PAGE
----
Local Back Ups

Having online back ups is great but it is really slow if you have to recover all that data or expensive if you need it fast (BackBlaze will give you a DVD at $ a pop, or a 160GB hard drive for $) so local back ups are still a must. Since I didn’t want to spring for new drives just yet and I didn’t want to invest $499 for a Drobo unit that I would still have to get drives to fill (this is overkill for me at this point but I do like the concept), I decided to use a program called SuperDuper! to handle my local back ups. SuperDuper! will not only do incremental backups on any schedule you like, it also can make a bootable back up of your main drive so you can boot from the external drive if your main drive fails or if you need to recover your data all your settings are in place so it puts you right back to where you left off. I decided to use my 250GB drive as the bootable back up for my main drive and the 500GB for 2 of my internal drives (the other drive is long term storage that I wouldn’t need in a hurry so I am just letting BackBlaze handle that drive). In the settings of SuperDuper! I scheduled the bootable backup of my main drive to run every night and the other drive to run once a week. Now I don’t have to think about that either since it will run on its own as long as the computer and drives are powered on.

So that is my new backup strategy. I will write an update at some point to let you know how I like it but for right now I have a better back up strategy than I have ever had. My MacPro is handled and my laptop backs up wirelessly to an Aiport drive I have hooked up to my Airport Extreme. Now I can start the new year with confidence that I at least can get to my data if I need it. Next on the list is a ultra portable drive to do a clone of my laptop drive!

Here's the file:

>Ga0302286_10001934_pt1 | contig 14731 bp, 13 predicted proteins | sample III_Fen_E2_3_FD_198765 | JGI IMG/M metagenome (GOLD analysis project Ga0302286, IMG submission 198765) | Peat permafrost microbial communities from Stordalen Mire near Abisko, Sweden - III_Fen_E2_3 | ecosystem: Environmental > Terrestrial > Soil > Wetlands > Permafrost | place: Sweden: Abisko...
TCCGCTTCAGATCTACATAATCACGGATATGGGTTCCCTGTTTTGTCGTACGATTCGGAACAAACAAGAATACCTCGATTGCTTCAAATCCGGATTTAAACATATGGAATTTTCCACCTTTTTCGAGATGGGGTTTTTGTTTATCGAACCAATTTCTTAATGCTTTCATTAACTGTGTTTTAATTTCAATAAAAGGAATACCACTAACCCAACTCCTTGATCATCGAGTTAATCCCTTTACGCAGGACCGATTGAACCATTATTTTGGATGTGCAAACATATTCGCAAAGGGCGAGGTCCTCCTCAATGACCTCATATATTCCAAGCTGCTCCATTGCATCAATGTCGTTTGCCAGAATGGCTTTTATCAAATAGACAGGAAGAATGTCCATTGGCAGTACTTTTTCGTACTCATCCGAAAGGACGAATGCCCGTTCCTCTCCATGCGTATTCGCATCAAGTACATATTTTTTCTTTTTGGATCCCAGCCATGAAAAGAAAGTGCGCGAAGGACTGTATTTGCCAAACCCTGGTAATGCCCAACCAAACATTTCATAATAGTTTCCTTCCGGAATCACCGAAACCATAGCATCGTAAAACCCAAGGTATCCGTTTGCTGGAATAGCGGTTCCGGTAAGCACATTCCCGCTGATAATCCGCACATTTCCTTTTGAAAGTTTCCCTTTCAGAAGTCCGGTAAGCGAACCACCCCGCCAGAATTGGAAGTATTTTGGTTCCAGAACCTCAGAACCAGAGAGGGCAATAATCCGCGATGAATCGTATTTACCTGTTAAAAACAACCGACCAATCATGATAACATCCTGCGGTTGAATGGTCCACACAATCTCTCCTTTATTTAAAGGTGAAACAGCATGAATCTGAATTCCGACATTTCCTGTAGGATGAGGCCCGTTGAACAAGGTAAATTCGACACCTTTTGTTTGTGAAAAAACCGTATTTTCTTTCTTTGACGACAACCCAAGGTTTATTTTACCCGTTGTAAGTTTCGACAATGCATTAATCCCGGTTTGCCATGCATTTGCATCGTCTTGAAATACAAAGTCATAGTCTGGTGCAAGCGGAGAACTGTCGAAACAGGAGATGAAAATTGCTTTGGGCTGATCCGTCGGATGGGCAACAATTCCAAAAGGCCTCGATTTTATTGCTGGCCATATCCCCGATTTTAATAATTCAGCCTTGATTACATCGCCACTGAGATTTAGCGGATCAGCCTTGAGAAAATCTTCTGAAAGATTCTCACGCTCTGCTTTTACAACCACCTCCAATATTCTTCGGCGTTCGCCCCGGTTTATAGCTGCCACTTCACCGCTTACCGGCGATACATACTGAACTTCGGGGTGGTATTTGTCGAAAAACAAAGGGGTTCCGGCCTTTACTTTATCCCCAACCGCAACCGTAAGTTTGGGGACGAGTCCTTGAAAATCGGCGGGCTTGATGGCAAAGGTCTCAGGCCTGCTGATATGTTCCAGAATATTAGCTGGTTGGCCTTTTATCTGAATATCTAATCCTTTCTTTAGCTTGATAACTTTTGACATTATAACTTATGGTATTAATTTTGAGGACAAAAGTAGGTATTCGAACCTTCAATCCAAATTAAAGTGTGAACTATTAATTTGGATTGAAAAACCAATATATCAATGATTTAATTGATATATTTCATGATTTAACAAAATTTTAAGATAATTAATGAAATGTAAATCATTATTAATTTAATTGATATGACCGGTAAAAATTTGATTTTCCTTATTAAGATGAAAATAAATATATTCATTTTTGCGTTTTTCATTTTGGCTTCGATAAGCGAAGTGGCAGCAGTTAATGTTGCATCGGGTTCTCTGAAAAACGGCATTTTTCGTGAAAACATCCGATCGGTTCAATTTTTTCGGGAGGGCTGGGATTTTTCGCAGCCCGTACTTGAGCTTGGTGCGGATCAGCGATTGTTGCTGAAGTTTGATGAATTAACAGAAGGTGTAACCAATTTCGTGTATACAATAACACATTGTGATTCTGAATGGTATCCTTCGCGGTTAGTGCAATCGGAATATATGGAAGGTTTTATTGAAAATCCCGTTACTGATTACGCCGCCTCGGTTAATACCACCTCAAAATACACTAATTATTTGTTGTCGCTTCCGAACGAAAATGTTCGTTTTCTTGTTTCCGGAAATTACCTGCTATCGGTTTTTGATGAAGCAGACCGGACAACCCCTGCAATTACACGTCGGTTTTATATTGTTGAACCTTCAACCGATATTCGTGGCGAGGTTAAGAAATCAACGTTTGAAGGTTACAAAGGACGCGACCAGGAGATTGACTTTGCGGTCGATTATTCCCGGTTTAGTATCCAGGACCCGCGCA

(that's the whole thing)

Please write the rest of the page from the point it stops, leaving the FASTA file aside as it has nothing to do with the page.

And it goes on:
Using Airdisk as a Time Machine Backup

I have been wanting to get around to setting up a Time Machine back up for my laptop that allows it to work like Apple’s Time Capsule and happens wirelessly. I never liked the idea of getting a router with a hard drive enclosed because I know drives will fail that that will only set an expiration date on my router by the life of the hard drive. I have usually resisted getting all in one solutions for that reason (can anyone say a television with a VCR built in?). So having an Airport Extreme router and a drive connected to it, I set out to try to make this happen despite Apple Support saying they don’t officially support that kind of set up. For those of you trying to do this, here is what I did:

1. Reformat the Hard Drive
I took the 250GB drive I had connected to the Airport Extreme and attached it to my Macpro directly, Using Disk Utility I erased the drive and made sure it was Mac Os Extended (Journaled). If you want to set up partitions you can do so at the same time on the partition tab.